By Johanna Jaramillo

The University of Connecticut’s Neag School of Education was awarded two grants worth $7.5 million from the U.S Department of Education in efforts to support gifted students.

A $2.5 million grant will fund Project SPARK, an initiative designed to bring more students from underrepresented groups into talented and gifted programs.

“We fear we’re losing a lot of talent by not responding to high potential in those populations,” said Dr. Catherine Little, who will lead Project SPARK.

“We know that high potential exist across all population all groups and we just have not always, in gifted education, been able to find and identify high potential across all those populations,” Little said.

Little and her team will be working with schools around Connecticut and in Massachusetts to help find students with potential.

“One of the things we trying to do in project SPARK is to go into classrooms at grades kindergartens, first and second grade and work with the teachers in those classrooms to help the teachers recognize some of the behaviors that might indicate high potential, and also to do some lessons that are specifically designed to bring out some of those behaviors that indicate high potential,” Little said.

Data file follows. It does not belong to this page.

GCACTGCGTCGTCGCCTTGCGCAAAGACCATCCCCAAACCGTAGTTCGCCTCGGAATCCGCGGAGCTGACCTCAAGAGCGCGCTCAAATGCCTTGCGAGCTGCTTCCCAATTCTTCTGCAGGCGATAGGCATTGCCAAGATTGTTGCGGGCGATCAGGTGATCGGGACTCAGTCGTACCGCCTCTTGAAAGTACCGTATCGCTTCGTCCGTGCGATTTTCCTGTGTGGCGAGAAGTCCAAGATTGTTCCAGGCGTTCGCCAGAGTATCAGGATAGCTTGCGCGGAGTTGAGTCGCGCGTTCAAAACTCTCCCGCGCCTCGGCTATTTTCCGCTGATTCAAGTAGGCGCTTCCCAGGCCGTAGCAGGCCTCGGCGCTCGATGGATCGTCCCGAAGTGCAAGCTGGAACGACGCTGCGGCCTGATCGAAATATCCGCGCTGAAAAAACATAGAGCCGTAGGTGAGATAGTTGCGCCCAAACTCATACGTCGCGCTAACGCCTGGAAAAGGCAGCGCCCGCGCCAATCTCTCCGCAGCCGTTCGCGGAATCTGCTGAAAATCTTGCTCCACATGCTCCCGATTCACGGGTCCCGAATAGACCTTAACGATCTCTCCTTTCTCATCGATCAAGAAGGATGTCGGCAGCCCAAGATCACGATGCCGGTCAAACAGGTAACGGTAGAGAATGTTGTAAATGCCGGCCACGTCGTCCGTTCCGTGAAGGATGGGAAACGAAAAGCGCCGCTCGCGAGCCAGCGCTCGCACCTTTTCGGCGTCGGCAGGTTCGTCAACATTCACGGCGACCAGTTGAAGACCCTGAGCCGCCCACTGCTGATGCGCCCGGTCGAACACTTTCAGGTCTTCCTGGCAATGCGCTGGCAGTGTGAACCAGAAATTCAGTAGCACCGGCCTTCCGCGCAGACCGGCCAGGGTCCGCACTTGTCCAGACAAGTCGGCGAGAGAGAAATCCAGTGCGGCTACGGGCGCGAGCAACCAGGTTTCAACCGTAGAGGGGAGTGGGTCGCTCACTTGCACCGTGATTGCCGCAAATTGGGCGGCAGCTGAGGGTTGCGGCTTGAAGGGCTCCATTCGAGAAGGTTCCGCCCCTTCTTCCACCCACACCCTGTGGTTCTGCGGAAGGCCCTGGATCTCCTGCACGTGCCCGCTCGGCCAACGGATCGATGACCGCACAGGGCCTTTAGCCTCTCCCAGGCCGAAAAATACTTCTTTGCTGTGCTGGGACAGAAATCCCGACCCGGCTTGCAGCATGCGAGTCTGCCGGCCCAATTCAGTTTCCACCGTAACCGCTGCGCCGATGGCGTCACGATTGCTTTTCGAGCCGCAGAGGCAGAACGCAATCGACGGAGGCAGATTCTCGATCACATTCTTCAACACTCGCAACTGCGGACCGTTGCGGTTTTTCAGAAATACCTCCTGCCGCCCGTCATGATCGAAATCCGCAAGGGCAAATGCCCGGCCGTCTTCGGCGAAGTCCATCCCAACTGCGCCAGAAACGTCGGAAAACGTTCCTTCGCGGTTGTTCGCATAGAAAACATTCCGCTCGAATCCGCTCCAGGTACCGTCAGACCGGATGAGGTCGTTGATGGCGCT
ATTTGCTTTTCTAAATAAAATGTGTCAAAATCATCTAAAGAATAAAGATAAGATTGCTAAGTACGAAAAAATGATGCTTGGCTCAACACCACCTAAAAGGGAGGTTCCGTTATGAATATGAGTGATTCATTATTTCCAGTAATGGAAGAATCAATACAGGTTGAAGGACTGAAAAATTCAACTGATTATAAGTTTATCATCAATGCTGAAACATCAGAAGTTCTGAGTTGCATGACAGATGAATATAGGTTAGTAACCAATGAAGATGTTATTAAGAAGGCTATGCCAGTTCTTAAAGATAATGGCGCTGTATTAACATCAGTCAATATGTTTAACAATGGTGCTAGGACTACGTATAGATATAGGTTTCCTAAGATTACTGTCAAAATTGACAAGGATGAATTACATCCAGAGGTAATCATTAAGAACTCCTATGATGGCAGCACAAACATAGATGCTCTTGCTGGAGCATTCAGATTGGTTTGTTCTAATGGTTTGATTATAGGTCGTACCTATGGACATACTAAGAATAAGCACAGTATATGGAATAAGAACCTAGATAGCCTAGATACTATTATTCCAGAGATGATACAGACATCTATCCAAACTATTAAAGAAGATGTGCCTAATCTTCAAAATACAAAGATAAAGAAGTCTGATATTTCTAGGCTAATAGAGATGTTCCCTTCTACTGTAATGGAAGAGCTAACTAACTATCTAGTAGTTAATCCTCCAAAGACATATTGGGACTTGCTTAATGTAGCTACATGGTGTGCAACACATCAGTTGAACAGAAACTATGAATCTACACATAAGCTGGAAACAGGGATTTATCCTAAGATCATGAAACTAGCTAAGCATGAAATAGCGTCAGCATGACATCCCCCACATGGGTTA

Little says they will then conduct assessments, classroom supports and other programming that will help the students.

Neag was also rewarded with a $2 million grant to support its National Center for Research on Gifted Education.

“We have a problem in gifted education. That problem is there are a lot of kids from diverse populations who don’t make it into gifted programs, and as a result of that they don’t reach their potential in life.”

That was Professor Del Siegle, director of the National Center for Research on Gifted Education.

The federal government wants Siegele and his team to identify programs that are being provided in schools and figure out which ones help to maximize achievement in children.

“We are collecting all the achievement data for every student in grades 3 to 5 in the states of Florida, North Carolina, and Colorado. We selected those dates because all of those states have a mandate to identify gifted kids and a mandate to serve them,” Siegle said.

If successful in identifying what programs work for students, Siegle’s project will get an additional $3 million, which will be used to test these programs and see if they actually work.

“If we expect our country to achieve it’s potential we have to insure that every student in school achieve his or her maximum potential,” Siegle said.

Photo credit: woodleywonderworks via photopin cc

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